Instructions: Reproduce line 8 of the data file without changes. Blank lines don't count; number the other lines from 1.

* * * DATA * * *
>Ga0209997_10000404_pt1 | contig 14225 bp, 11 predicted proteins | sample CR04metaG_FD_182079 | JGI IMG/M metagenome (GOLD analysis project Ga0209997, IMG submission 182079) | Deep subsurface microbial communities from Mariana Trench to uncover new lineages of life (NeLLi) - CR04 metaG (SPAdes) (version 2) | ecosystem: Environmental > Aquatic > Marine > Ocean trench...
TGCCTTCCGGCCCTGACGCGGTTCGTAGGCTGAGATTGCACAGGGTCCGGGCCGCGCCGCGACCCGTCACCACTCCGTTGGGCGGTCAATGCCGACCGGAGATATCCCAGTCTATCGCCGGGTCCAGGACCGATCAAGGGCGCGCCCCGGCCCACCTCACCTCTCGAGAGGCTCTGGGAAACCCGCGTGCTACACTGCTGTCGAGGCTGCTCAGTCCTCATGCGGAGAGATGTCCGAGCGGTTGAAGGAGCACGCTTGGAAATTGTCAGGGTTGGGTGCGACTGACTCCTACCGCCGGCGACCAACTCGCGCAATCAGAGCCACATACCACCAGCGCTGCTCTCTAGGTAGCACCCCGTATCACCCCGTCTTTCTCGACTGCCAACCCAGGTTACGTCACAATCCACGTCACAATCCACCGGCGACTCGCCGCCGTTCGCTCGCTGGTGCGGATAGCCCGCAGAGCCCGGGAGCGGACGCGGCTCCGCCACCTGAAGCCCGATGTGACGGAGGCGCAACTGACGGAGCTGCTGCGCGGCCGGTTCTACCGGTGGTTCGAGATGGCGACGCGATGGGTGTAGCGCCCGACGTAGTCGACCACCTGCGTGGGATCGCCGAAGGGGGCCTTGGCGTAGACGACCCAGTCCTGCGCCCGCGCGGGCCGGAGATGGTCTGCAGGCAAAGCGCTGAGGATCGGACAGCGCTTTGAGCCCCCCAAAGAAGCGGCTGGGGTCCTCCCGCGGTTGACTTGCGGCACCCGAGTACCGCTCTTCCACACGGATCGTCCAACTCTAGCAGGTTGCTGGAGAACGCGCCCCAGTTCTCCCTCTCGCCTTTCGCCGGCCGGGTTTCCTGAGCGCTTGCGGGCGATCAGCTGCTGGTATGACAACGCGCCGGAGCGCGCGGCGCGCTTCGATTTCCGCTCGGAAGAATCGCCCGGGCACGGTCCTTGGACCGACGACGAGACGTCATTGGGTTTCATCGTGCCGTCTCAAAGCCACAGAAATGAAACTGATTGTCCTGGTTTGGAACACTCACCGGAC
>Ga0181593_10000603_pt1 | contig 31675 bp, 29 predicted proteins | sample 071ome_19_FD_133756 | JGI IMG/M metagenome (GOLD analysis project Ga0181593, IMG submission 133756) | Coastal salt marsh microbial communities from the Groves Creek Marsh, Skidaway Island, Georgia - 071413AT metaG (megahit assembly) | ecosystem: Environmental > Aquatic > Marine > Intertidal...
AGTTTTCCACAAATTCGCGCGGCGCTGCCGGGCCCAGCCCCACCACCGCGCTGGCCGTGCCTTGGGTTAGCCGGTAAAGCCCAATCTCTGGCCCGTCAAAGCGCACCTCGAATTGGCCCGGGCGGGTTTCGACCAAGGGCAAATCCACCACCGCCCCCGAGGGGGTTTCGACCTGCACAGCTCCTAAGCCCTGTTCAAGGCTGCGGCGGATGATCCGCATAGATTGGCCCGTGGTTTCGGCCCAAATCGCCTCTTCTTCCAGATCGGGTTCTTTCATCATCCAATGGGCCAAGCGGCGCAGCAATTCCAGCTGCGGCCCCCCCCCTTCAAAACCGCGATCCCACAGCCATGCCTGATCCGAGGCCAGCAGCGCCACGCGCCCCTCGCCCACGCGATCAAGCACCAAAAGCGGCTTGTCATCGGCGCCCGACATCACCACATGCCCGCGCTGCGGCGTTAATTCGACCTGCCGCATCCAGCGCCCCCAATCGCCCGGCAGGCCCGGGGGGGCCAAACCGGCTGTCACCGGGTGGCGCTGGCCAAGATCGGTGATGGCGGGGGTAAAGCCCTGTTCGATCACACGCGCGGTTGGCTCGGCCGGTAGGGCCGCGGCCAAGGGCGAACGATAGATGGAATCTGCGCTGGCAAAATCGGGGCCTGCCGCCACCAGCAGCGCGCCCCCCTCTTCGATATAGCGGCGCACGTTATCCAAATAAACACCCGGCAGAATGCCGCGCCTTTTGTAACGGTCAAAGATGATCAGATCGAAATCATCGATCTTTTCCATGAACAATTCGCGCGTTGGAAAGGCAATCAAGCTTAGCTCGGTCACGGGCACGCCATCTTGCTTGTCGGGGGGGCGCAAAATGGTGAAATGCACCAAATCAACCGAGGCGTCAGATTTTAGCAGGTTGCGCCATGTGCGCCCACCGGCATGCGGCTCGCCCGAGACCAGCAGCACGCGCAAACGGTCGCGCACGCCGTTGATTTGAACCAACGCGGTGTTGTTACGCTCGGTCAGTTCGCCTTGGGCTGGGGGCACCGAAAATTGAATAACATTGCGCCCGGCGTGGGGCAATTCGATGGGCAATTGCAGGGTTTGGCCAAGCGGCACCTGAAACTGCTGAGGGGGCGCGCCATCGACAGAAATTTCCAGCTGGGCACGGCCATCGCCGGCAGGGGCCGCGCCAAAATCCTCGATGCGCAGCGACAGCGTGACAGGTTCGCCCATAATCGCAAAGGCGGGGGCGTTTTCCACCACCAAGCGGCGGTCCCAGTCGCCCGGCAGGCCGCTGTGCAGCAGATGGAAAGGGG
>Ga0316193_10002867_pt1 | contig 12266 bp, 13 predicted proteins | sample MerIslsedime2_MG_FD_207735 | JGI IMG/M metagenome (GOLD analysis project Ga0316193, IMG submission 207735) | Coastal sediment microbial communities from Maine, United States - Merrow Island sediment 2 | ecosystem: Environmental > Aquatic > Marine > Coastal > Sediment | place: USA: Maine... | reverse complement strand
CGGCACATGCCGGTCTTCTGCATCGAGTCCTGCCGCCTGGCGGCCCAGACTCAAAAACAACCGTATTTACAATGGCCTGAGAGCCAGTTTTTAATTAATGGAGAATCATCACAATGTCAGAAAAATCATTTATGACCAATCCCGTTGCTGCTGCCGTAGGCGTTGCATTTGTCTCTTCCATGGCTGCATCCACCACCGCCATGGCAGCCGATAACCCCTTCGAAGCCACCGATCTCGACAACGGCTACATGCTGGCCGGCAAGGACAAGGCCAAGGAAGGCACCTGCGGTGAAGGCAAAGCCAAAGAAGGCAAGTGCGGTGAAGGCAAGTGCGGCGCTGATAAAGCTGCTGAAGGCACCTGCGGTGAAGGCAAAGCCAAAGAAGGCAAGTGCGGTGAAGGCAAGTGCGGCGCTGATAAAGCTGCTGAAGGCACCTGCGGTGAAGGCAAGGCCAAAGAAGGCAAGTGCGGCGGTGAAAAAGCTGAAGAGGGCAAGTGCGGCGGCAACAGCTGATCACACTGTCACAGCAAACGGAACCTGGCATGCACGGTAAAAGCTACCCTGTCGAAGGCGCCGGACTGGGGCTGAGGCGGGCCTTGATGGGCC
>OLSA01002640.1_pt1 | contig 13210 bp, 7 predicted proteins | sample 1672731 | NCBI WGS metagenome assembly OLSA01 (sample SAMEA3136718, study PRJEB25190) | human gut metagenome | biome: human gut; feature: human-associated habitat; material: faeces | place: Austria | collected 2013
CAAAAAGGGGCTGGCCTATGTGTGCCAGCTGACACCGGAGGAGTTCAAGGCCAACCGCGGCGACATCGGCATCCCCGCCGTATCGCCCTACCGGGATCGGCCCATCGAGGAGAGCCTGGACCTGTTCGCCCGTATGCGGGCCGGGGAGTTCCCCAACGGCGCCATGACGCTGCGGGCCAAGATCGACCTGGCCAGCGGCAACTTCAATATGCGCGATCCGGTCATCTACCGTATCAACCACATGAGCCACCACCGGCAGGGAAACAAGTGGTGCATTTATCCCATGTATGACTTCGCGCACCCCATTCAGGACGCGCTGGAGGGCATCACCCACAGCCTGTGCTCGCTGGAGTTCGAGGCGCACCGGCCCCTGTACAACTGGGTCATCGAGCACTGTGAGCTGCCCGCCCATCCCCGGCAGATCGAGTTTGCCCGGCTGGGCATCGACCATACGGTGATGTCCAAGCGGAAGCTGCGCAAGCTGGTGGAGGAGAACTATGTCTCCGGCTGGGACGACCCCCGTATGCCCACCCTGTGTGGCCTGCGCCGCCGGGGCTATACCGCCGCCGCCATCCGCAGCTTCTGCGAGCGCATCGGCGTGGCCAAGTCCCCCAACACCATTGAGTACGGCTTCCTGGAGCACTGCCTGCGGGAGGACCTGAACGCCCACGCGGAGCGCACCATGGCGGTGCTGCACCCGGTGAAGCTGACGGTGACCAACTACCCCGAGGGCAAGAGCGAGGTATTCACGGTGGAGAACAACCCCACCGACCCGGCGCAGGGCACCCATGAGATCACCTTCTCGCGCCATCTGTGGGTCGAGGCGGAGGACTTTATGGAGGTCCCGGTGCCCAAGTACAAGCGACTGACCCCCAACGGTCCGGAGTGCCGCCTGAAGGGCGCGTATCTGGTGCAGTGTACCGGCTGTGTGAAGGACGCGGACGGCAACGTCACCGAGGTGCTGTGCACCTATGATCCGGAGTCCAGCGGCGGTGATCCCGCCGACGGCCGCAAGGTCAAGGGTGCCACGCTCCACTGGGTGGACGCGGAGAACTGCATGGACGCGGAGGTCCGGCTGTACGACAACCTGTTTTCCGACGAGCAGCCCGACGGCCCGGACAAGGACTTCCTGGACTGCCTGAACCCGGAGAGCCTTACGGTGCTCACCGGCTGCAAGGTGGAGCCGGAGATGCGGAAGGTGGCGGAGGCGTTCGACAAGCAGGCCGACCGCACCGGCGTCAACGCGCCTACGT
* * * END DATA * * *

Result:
CAAAAAGGGGCTGGCCTATGTGTGCCAGCTGACACCGGAGGAGTTCAAGGCCAACCGCGGCGACATCGGCATCCCCGCCGTATCGCCCTACCGGGATCGGCCCATCGAGGAGAGCCTGGACCTGTTCGCCCGTATGCGGGCCGGGGAGTTCCCCAACGGCGCCATGACGCTGCGGGCCAAGATCGACCTGGCCAGCGGCAACTTCAATATGCGCGATCCGGTCATCTACCGTATCAACCACATGAGCCACCACCGGCAGGGAAACAAGTGGTGCATTTATCCCATGTATGACTTCGCGCACCCCATTCAGGACGCGCTGGAGGGCATCACCCACAGCCTGTGCTCGCTGGAGTTCGAGGCGCACCGGCCCCTGTACAACTGGGTCATCGAGCACTGTGAGCTGCCCGCCCATCCCCGGCAGATCGAGTTTGCCCGGCTGGGCATCGACCATACGGTGATGTCCAAGCGGAAGCTGCGCAAGCTGGTGGAGGAGAACTATGTCTCCGGCTGGGACGACCCCCGTATGCCCACCCTGTGTGGCCTGCGCCGCCGGGGCTATACCGCCGCCGCCATCCGCAGCTTCTGCGAGCGCATCGGCGTGGCCAAGTCCCCCAACACCATTGAGTACGGCTTCCTGGAGCACTGCCTGCGGGAGGACCTGAACGCCCACGCGGAGCGCACCATGGCGGTGCTGCACCCGGTGAAGCTGACGGTGACCAACTACCCCGAGGGCAAGAGCGAGGTATTCACGGTGGAGAACAACCCCACCGACCCGGCGCAGGGCACCCATGAGATCACCTTCTCGCGCCATCTGTGGGTCGAGGCGGAGGACTTTATGGAGGTCCCGGTGCCCAAGTACAAGCGACTGACCCCCAACGGTCCGGAGTGCCGCCTGAAGGGCGCGTATCTGGTGCAGTGTACCGGCTGTGTGAAGGACGCGGACGGCAACGTCACCGAGGTGCTGTGCACCTATGATCCGGAGTCCAGCGGCGGTGATCCCGCCGACGGCCGCAAGGTCAAGGGTGCCACGCTCCACTGGGTGGACGCGGAGAACTGCATGGACGCGGAGGTCCGGCTGTACGACAACCTGTTTTCCGACGAGCAGCCCGACGGCCCGGACAAGGACTTCCTGGACTGCCTGAACCCGGAGAGCCTTACGGTGCTCACCGGCTGCAAGGTGGAGCCGGAGATGCGGAAGGTGGCGGAGGCGTTCGACAAGCAGGCCGACCGCACCGGCGTCAACGCGCCTACGT